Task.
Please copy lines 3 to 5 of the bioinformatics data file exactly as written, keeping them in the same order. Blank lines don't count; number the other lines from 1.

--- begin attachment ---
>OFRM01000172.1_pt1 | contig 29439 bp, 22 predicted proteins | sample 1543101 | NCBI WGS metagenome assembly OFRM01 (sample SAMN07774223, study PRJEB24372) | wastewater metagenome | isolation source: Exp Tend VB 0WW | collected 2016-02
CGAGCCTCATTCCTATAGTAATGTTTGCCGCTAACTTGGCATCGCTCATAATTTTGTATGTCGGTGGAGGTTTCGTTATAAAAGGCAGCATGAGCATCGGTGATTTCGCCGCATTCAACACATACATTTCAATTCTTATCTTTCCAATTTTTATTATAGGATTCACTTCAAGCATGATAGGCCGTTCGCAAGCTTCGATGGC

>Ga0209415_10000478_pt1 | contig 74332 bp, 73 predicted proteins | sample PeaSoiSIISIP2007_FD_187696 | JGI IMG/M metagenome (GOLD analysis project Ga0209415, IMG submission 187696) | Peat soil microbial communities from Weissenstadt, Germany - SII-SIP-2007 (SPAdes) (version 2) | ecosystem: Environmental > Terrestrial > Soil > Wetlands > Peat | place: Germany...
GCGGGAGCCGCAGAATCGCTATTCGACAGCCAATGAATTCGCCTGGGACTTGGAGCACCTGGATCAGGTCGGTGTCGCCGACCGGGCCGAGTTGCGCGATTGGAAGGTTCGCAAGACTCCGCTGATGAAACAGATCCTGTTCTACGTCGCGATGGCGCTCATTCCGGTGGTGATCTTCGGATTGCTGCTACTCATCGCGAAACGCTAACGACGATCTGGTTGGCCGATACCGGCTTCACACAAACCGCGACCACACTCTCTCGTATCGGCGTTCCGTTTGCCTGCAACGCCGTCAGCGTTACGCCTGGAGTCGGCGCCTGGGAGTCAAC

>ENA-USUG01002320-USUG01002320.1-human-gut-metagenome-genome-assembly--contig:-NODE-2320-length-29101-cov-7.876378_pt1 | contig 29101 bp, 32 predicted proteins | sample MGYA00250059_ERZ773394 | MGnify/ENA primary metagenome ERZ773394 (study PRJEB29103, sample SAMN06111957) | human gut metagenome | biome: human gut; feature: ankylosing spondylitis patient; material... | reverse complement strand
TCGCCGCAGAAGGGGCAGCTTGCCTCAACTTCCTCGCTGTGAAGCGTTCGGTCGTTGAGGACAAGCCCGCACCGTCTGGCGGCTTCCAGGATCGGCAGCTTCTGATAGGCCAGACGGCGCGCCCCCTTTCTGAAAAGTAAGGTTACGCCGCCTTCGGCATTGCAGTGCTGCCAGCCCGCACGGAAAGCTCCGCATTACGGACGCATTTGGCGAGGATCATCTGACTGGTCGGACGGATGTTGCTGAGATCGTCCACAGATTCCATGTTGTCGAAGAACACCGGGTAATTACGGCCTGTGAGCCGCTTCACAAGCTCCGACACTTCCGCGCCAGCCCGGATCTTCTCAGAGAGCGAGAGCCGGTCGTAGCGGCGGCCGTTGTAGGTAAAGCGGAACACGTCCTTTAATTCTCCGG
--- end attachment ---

>Ga0209415_10000478_pt1 | contig 74332 bp, 73 predicted proteins | sample PeaSoiSIISIP2007_FD_187696 | JGI IMG/M metagenome (GOLD analysis project Ga0209415, IMG submission 187696) | Peat soil microbial communities from Weissenstadt, Germany - SII-SIP-2007 (SPAdes) (version 2) | ecosystem: Environmental > Terrestrial > Soil > Wetlands > Peat | place: Germany...
GCGGGAGCCGCAGAATCGCTATTCGACAGCCAATGAATTCGCCTGGGACTTGGAGCACCTGGATCAGGTCGGTGTCGCCGACCGGGCCGAGTTGCGCGATTGGAAGGTTCGCAAGACTCCGCTGATGAAACAGATCCTGTTCTACGTCGCGATGGCGCTCATTCCGGTGGTGATCTTCGGATTGCTGCTACTCATCGCGAAACGCTAACGACGATCTGGTTGGCCGATACCGGCTTCACACAAACCGCGACCACACTCTCTCGTATCGGCGTTCCGTTTGCCTGCAACGCCGTCAGCGTTACGCCTGGAGTCGGCGCCTGGGAGTCAAC

>ENA-USUG01002320-USUG01002320.1-human-gut-metagenome-genome-assembly--contig:-NODE-2320-length-29101-cov-7.876378_pt1 | contig 29101 bp, 32 predicted proteins | sample MGYA00250059_ERZ773394 | MGnify/ENA primary metagenome ERZ773394 (study PRJEB29103, sample SAMN06111957) | human gut metagenome | biome: human gut; feature: ankylosing spondylitis patient; material... | reverse complement strand